Canadian census sees cities surging
Globe and Mail Update
Canadians are officially city folk, with four out of five people living in urban centres.
The first data from the 2006 Census puts Canada’s national population at 31.6 million, a rise of 5.4 per cent since the 2001 census.
And most people are living in a metropolis.
Six metropolitan areas now claim more than a million residents. Calgary and Edmonton joined Toronto, Montreal, Vancouver and Ottawa-Gatineau in the “millionaire’s club”, which now houses 45 per cent of the Canadians.
Barrie, north of Toronto, was the fastest growing census metropolitan area, notching up a 19.2 per cent population rise to 177,061 for the census region, and a 24 per cent rise for the city itself.
It joins five other metropolitan areas on the densely populated shores of the Great Lakes — known as the Greater Golden Horseshoe — on the list of fastest growing metro areas: Oshawa, Toronto, Kitchener, Guelph and Brantford are all in the nation’s top 15.
The figures are no surprise to Barrie Mayor Dave Aspden. Listed as a growth area for decades, the city’s main challenge is finding room for the new people arriving year after year. “We’re running out of room,” Mr. Aspden says.
“We grow approximately the size of Orillia every five years,” he said. “Barrie needs support, not only in land but funding as well.”
International immigration has played a large role in Barrie’s expansion, and indeed is the key to the nation’s rising headcount.
Without immigration, the national story would be much less buoyant, says Doug Norris, formerly a Statscan official and now chief demographer at Environics Analytics.
“Births are pretty much matching up with deaths. It’s clear that the number of immigrants will drive the growth. For the most part, this is an immigration story,” Mr. Norris said after the census release on Tuesday.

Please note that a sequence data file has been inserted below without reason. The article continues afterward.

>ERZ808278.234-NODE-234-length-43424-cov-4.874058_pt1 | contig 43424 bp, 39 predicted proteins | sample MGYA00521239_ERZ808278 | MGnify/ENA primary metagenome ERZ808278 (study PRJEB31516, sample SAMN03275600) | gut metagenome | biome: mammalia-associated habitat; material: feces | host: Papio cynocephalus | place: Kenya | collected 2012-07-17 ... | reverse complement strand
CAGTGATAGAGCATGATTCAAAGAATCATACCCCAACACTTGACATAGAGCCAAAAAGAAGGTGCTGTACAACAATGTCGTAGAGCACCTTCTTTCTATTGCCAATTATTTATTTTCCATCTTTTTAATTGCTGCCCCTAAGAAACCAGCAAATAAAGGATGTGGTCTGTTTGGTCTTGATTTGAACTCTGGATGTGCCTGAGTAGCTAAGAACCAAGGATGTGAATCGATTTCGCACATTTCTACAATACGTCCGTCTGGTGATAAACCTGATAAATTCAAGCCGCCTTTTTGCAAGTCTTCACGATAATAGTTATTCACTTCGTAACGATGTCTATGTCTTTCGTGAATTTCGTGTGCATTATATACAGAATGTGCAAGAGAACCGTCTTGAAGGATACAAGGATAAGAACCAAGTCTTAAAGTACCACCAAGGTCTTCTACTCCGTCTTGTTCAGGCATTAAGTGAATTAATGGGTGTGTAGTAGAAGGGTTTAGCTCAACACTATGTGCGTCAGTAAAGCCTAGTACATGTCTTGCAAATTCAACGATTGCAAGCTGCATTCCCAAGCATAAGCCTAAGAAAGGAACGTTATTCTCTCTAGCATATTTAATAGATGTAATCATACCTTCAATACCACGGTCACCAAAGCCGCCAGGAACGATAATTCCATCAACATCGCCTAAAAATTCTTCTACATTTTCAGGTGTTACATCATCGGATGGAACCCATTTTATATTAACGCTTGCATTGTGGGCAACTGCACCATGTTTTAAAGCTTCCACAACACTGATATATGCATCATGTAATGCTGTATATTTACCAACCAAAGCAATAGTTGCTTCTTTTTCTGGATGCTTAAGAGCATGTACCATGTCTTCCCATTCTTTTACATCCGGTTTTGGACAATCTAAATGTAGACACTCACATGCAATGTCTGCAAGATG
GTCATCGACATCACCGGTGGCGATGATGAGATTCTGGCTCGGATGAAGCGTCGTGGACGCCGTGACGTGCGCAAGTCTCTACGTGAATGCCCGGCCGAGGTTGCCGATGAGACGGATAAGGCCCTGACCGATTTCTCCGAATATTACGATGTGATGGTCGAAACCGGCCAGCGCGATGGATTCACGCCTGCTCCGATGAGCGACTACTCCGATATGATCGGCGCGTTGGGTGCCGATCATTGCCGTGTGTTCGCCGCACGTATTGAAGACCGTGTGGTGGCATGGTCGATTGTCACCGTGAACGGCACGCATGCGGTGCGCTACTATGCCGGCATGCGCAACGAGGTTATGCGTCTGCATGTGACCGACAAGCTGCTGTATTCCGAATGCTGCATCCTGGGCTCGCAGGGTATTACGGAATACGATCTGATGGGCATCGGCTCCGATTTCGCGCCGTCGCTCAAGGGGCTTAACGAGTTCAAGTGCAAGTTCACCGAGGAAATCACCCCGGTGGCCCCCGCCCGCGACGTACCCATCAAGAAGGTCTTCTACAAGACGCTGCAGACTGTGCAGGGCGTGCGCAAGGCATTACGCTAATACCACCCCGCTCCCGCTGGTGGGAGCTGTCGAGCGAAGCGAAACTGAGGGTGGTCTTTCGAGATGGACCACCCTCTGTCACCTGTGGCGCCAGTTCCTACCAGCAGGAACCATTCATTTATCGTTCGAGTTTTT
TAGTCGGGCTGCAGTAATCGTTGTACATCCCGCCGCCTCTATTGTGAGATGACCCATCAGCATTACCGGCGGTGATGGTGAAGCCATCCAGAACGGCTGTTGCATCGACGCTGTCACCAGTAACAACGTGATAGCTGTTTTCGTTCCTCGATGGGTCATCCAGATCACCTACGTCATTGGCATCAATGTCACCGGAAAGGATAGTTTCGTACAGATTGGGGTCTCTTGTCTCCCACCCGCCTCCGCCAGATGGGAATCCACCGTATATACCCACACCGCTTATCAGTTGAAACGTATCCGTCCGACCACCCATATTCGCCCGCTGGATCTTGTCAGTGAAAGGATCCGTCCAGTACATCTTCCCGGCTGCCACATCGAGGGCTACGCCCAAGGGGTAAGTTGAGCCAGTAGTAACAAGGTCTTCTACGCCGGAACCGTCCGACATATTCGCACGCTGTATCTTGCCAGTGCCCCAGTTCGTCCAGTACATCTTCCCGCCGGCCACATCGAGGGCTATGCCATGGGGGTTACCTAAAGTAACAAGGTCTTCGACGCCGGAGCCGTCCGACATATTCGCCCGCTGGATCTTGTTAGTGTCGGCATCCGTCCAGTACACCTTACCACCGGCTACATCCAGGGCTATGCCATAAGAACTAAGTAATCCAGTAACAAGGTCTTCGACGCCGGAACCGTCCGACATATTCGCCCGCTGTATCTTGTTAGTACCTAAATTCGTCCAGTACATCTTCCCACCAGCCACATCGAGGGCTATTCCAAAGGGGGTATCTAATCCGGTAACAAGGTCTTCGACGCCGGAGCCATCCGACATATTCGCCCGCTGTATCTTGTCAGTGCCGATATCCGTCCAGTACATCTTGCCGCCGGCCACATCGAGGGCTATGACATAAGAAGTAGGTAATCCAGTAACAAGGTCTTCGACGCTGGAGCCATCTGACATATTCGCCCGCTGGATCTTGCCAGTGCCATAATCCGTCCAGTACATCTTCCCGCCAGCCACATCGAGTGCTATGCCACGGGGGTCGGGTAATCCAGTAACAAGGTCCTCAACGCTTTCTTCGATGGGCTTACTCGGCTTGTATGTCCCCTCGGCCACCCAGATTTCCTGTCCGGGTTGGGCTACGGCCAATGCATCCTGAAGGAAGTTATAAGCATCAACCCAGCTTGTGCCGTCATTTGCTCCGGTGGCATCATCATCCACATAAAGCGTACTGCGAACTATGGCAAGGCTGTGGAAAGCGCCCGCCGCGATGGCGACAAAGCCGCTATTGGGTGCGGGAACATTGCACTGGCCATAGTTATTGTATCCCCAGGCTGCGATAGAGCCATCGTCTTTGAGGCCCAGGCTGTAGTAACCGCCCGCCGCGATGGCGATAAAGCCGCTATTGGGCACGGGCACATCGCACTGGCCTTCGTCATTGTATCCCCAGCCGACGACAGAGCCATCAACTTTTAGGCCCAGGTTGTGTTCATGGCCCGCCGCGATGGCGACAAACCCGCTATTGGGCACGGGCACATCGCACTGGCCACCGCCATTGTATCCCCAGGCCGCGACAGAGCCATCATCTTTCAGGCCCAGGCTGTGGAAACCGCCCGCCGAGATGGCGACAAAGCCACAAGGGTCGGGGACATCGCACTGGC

“It will get more interesting when we drill down into different communities.”
Statistics Canada says 1.2 million immigrants have arrived since 2001, and if current trends continue, net immigration may become the only source of population growth by about 2030.
Alberta and Ontario accounted for two-thirds of the population increase, while the North West Territories, Alberta and Nunavut recorded the highest percentage population rises.
Alberta’s population rose 10.6 per cent in five years to reach 3.2 million. Nunavut’s population rose 10.2 per cent to 29,474 and the Territories increased 11 per cent to 41,464 from 37,360, although Statistics Canada said the result may be tainted by a less accurate 2001 count.
Eight mid-size urban centres had a growth rate of more than 10 per cent, about twice as high as the rate for Canada as a whole. Seven of the eight were in Alberta.
Eastern provinces paid the highest price for the internal migration, but the exodus is slowing. While Newfoundland and Labrador’s population dropped 1.5 per cent from 2001 to 2006, that is a vast change from the 7-per-cent drop it experienced in the five years previous to this census period.
Prince Edward Island, Nova Scotia and New Brunswick all recorded population growth under 1 per cent between 2001 and 2006.
And it seems sitting next door to the nation’s hottest economy has few residual benefits when it comes to attracting residents: Saskatchewan’s population dropped 1.1 per cent to 968,157.
This is the first time since 1991 that the census-to-census growth rate has accelerated.
The population figures identify growth rates and trends over the past five years, influencing a swathe of areas from federal transfer payments and political representation to bus schedules.
The census cost $567-million to conduct. It was the first to allow Canadians to complete the questionnaire online, an option taken up by 18.5 per cent of households, and allowed Canadians to keep their personal information under wraps beyond the traditional release period of 92 years.
The total response rate of about 97 per cent is similar to 2001 levels. Statscan estimates information for the remaining 3 per cent of Canadians.